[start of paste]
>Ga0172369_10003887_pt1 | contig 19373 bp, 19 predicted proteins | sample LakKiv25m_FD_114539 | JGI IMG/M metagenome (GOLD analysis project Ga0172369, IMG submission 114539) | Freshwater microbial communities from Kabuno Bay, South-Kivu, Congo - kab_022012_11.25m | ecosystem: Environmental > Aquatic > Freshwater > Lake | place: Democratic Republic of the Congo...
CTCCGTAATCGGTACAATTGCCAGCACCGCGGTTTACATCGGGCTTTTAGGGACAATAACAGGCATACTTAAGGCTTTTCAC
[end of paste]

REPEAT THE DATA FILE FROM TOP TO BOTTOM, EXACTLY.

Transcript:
>Ga0172369_10003887_pt1 | contig 19373 bp, 19 predicted proteins | sample LakKiv25m_FD_114539 | JGI IMG/M metagenome (GOLD analysis project Ga0172369, IMG submission 114539) | Freshwater microbial communities from Kabuno Bay, South-Kivu, Congo - kab_022012_11.25m | ecosystem: Environmental > Aquatic > Freshwater > Lake | place: Democratic Republic of the Congo...
CTCCGTAATCGGTACAATTGCCAGCACCGCGGTTTACATCGGGCTTTTAGGGACAATAACAGGCATACTTAAGGCTTTTCAC